Switzerland has participated in the Eurovision Song Contest every year since it began, except 1995, 1999, 2001, and 2003. Switzerland hosted the first contest in 1956, and won it themselves. Switzerland won the contest again in 1988. A third victory in 1963 could have been possibly had Katie Boyle not recalled the Norwegian for their votes again.
Although most of the Swiss representatives are national acts not known outside of the country, many internationally successful artists have represented the country. In 1988 Céline Dion won the contest for Switzerland, in 1993 Annie Cotton finished third, and in 2005 the girl band Vanilla Ninja finished 8th. Esther Ofarim's 1963 second-place finish helped establish her as an international success.
Despite a fourth consecutive semi-final failure, as well as increasing pressure to withdraw from the Contest SRG SSR has confirmed that they have no current plans to withdraw from the contest, claiming that "the Eurovision Song Contest costs the broadcaster less than some entertainment shows". However, the country eventually qualified again for the final in the 2011 contest, with only one more point than Malta and Armenia. Since 2011 no Swiss entry managed to qualify for the final again.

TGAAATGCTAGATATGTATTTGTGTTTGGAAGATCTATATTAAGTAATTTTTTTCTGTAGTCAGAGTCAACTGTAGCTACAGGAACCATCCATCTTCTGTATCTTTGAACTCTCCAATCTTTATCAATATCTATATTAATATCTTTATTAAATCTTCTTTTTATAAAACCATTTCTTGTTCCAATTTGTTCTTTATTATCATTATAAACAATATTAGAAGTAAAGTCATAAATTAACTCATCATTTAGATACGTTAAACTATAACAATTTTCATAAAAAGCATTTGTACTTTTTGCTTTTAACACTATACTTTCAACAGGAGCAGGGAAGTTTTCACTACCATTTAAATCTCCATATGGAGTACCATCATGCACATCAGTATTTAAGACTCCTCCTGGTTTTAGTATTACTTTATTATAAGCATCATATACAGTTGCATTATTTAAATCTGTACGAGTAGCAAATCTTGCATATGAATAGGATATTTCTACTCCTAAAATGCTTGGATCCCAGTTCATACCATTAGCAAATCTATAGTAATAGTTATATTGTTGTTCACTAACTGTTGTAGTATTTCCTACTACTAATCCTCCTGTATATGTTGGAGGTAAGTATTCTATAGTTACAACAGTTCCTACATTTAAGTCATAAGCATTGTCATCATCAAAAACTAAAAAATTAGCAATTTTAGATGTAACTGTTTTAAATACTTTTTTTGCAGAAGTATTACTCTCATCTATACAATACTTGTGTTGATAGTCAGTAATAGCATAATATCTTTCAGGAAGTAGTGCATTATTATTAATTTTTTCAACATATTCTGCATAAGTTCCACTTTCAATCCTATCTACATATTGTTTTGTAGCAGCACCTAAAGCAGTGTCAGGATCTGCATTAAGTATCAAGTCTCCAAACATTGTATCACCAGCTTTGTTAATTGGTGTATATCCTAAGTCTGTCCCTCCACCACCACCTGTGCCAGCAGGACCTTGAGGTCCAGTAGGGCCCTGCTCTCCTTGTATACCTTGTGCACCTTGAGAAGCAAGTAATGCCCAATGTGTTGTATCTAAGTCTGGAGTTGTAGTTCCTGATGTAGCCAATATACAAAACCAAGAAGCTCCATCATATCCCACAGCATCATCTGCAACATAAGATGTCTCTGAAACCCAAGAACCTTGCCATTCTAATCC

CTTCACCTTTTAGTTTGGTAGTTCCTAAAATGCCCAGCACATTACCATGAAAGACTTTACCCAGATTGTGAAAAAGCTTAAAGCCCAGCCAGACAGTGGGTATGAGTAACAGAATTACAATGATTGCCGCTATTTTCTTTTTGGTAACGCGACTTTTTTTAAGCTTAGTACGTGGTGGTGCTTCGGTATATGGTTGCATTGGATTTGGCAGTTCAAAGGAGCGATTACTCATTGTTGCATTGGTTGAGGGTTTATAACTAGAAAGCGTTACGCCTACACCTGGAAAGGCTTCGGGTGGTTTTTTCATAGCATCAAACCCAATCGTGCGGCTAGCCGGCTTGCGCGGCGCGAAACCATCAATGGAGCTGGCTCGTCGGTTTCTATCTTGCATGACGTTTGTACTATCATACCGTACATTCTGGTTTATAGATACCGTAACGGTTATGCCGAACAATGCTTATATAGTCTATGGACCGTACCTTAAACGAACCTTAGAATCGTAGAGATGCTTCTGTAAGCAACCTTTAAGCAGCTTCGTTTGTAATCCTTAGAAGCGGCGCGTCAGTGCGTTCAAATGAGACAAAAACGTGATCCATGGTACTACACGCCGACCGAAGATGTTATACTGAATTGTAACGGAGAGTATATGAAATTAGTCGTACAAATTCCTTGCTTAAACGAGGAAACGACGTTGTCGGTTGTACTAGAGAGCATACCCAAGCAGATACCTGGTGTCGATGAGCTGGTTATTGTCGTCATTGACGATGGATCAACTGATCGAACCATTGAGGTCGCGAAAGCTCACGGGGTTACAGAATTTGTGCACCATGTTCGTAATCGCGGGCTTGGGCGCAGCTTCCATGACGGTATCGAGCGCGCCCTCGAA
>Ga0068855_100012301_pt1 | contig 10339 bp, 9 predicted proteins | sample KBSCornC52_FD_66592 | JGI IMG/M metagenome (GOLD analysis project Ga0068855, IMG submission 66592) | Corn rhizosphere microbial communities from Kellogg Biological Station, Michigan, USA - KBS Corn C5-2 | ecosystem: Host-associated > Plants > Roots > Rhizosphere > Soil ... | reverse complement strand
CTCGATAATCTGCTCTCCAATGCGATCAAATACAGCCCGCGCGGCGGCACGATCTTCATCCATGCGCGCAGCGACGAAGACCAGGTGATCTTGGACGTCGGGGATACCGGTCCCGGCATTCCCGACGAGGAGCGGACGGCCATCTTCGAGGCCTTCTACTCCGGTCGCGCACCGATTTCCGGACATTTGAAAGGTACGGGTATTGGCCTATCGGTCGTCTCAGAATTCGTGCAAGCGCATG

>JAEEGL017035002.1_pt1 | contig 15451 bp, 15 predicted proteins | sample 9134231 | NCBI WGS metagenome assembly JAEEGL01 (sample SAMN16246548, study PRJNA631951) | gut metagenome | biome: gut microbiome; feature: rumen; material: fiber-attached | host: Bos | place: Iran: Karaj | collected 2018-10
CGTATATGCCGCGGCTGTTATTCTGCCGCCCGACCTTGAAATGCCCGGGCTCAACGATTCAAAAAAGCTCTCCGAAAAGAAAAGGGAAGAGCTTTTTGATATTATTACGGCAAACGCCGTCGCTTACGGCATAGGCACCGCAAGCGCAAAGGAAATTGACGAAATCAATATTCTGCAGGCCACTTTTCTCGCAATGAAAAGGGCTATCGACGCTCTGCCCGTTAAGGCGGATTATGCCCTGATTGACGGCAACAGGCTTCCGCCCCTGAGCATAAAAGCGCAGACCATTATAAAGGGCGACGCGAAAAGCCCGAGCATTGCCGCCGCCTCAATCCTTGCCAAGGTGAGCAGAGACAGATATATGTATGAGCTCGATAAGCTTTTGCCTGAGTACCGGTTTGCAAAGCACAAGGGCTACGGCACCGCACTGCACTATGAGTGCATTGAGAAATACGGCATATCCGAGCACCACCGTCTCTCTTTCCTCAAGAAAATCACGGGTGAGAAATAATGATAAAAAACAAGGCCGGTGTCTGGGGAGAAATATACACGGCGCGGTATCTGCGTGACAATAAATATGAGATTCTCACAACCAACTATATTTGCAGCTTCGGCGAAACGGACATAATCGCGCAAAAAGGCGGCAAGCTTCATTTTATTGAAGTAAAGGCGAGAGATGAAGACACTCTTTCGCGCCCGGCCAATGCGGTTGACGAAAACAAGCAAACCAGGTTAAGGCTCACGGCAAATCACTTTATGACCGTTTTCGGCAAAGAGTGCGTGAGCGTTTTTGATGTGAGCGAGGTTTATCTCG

Switzerland had been absent from Eurovision four times since their participation began in the first contest. These absences, in 1995, 1999, 2001 and 2003 were caused by poor results in previous contests that relegated Switzerland from the contest.
Switzerland has four official languages, French, German, Italian, and Romansh. For decades, the song requirements stated that the song had to be performed in a national language, which gave Switzerland leeway as they could perform in any of the four languages. Out of their 51 appearances in the Contest, Switzerland has sent 52 songs, 24 of which were in French, 12 in German, nine in Italian, nine in English, and one in Romansh. Both of Switzerland's winning songs have been sung in French.
a. ^ The full results for the first contest in 1956 are unknown, only the winner was announced. The official Eurovision site lists all the other songs as being placed second.
b. If a country had won the previous year, they did not have to compete in the semi-finals the following year. In addition from 2004-2007, the top ten countries who were not members of the big four did not have to compete in the semi-finals the following year. If, for example, Germany and France placed inside the top ten, the countries who placed 11th and 12th were advanced to the following year's grand final along with the rest of the top ten countries.